“Construction has been dramatically slowed. Part of the issue was some of the supply warehouses that we were getting the materials from were closed,” Pearl-Mansman said. “Little by little things are happening. This process…in the best of times takes longer than you hope it would, and in the worst of times it seems to drag on forever.”
Despite the slow progress, Pearl-Mansman said electrical work has finally finished and plumbing would start this week. After renovations are finished, Darling Donuts would wait for inspections once COVID-19 restrictions were lifted.
“Its really just a waiting game,” Pearl-Mansman said.
Darling Donuts started in 2018 after Pearl-Mansman had her first child. After experiencing difficulties in the past with pregnancy, Pearl-Mansman said she didn’t feel right putting her child in daycare.
“I decided not to go back to my regular job right away. The thought of putting her in daycare and working fulltime-after everything I went through just to have her in the first place-it was just too hard,” Pearl-Mansman said.
She began to spend more time at home with her new daughter, attempting to still earn an income to pay for loans she had. She took to her roots as an avid baker and started to bake cupcakes and cookies.
“There is a ton of people in this area that make [baked goods] and I didn’t want to feel like I would be competition against a ton of people early on just to get my name out there. I wanted to make something that was going to be different from everybody else,” Pearl-Mansman said.
The idea for Darling Donuts was inspired after visiting her sister in Brooklyn years prior. While there, Pearl-Mansman and her sister visited Doughnut Plant, a shop making different kinds of gourmet donuts. After experiencing not only the taste, but the feel and smell of the atmosphere Pearl-Mansman knew she needed to create something similar for Saratoga.
After testing her own recipes on family and friends, she decided to venture in a serious route and developed a business plan. New York only allows homemade food to be sold at farmers markets, and she realized she needed a proper kitchen to sell her donuts.
Pearl-Mansman found a commercial kitchen to rent and started to bake orders in summer 2018. She purchased her location on Broadway in November of 2019, partnering with Glenn Severance to expand Darling Donuts.
“Once I [started], things took off and started to get crazy. I increased my production as much as I could, with the equipment that I had in the kitchen that I was working in. A year and a half in, I realized it was time to move to the next step,” Pearl-Mansman said.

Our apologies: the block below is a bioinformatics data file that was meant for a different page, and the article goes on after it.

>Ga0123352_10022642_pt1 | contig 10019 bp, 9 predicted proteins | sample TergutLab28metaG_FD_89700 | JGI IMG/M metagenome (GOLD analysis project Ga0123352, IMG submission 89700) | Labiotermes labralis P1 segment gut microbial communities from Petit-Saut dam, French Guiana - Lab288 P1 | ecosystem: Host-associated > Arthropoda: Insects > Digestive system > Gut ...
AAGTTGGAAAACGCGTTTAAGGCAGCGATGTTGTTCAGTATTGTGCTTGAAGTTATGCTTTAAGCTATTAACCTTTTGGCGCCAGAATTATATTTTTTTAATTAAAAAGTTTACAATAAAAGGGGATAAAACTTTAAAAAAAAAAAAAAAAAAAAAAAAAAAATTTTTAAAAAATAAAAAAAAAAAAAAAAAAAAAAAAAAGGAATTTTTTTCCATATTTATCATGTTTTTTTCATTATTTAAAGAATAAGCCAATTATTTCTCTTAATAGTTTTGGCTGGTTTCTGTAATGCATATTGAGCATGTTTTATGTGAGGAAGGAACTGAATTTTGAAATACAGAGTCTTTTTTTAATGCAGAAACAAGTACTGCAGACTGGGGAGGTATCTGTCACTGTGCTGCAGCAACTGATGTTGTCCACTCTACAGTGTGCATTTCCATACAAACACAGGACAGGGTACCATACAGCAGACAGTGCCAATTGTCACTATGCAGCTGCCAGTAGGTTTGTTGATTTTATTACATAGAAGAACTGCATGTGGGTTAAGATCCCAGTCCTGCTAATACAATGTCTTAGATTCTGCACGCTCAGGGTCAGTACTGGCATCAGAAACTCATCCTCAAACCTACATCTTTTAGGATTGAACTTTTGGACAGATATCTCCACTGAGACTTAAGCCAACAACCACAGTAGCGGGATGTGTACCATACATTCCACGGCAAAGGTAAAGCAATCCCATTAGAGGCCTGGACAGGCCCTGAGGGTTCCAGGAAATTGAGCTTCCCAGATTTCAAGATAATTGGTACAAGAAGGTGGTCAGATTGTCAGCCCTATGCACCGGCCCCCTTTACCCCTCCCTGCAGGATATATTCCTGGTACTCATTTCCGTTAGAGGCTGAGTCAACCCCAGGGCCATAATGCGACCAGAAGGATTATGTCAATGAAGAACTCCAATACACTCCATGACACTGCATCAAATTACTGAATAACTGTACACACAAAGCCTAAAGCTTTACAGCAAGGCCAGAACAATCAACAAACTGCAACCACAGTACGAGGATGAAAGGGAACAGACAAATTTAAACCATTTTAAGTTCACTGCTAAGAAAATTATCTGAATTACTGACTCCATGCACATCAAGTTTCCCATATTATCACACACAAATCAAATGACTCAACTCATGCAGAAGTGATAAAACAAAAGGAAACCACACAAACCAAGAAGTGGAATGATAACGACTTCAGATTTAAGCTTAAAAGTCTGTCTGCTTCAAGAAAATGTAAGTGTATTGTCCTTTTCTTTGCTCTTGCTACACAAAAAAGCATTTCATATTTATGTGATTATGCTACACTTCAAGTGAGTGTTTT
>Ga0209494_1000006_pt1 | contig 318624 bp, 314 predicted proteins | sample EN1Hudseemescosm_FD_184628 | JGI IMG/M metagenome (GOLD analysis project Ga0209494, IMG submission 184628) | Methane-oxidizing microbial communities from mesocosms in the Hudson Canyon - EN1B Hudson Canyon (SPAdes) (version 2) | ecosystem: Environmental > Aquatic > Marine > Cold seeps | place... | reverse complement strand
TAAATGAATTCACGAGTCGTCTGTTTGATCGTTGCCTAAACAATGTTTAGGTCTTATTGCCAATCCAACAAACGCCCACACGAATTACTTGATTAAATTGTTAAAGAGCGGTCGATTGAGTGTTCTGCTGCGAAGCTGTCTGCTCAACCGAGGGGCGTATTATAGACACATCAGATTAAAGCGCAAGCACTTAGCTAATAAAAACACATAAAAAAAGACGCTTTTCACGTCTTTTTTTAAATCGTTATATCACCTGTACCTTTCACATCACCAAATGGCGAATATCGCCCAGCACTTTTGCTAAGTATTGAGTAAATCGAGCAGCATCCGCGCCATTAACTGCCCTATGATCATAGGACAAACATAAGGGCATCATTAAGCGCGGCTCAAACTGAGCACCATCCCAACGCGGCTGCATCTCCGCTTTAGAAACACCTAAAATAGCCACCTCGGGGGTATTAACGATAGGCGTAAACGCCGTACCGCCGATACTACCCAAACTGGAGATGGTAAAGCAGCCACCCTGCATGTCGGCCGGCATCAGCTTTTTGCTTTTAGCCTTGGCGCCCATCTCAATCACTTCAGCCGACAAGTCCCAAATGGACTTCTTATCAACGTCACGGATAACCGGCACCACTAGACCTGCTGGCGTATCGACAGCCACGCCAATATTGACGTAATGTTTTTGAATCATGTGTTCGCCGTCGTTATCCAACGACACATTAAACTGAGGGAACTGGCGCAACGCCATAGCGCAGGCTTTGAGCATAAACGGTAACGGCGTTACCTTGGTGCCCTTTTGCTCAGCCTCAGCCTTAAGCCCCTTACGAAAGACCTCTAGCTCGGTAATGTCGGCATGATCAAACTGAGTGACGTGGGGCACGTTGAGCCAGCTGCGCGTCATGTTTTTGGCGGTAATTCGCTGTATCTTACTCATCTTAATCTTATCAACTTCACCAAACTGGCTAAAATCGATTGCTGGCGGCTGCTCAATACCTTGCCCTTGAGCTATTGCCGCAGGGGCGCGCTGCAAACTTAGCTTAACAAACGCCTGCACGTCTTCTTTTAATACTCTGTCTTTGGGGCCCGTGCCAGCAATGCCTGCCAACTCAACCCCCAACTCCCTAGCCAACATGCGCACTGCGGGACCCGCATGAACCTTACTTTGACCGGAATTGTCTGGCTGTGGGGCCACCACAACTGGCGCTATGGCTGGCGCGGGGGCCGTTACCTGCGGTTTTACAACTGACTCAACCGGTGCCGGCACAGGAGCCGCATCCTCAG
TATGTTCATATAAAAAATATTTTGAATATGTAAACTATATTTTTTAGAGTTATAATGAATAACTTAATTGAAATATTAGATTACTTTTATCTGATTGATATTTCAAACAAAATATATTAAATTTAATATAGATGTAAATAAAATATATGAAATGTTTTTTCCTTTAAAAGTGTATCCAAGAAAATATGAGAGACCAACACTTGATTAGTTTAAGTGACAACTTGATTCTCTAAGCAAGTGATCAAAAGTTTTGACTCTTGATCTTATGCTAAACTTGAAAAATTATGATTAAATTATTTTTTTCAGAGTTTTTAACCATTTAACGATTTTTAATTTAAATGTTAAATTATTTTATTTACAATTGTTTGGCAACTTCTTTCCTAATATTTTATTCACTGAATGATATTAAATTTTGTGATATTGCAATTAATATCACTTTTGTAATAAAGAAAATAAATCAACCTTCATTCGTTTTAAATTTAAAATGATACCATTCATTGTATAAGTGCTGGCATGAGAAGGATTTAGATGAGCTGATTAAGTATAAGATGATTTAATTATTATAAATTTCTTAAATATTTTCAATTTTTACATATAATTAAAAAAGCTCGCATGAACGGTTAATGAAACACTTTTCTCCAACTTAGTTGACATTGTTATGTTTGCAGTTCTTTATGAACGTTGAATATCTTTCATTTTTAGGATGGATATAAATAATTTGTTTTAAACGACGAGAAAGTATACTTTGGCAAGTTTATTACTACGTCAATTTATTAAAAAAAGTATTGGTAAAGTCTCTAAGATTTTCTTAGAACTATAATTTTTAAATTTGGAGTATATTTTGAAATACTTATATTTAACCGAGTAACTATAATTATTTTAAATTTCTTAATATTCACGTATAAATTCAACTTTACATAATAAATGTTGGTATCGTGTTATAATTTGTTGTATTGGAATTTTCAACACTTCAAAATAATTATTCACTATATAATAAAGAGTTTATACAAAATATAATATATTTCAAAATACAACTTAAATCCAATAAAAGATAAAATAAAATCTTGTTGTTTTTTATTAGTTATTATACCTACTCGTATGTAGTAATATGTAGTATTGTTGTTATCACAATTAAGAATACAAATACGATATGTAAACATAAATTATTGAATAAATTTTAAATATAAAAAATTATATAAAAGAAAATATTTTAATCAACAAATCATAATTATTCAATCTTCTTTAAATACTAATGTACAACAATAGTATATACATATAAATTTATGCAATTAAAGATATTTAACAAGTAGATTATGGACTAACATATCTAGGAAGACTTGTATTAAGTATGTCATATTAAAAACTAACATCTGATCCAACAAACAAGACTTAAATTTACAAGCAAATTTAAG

Pearl-Mansman creates all her donuts from scratch. Using brioche style dough, which creates a yeast raised donut. The brioche style gives Pearl-Mansman a neutral base that allows her to get creative with her donut flavors.
“I have really simply natural recipes and there is actually no sugar in the dough itself, just enough to get the yeast to rise. All of the flavor comes from the glazes and the toppings. And all the glazes and the toppings are made with real fruit and real nuts. Even the cake glazes that I do, such as funfetti, has actual cake that’s in the glaze,” Pearl-Mansman said.
Along with sweet donuts she creates, savory donuts are also listed on the menu. She creates an everything-bagel donut, which has a savory cream cheese glaze, everything-seasoning and a bagel chip on top. She also creates a pizza donut, which starts with a san-marzano tomato base topped with fresh mozzarella and pesto.
“The biggest compliment that I get from people is that it really tastes like you say it will. My donuts taste like what I say it will because that’s what I used to make them,” Pearl-Mansman said.
Until renovations on her Broadway store have finished, Pearl-Mansman will not be producing any donuts. The commercial kitchen Pearl-Mansman has been using belongs in a religious institution, which has since closed. However, once the Broadway shop finished, they will explore to-go and delivery options if the restrictions are not lifted.
“I like showing my children that if you work really hard and if you follow your dreams, that pretty much anything is possible. I never would have thought when I was writing my business plan that I’d be opening a store on Broadway. Things happen as long as you work hard and you are dedicated, then things fall into place,” Pearl-Mansman said. “There will be donuts.”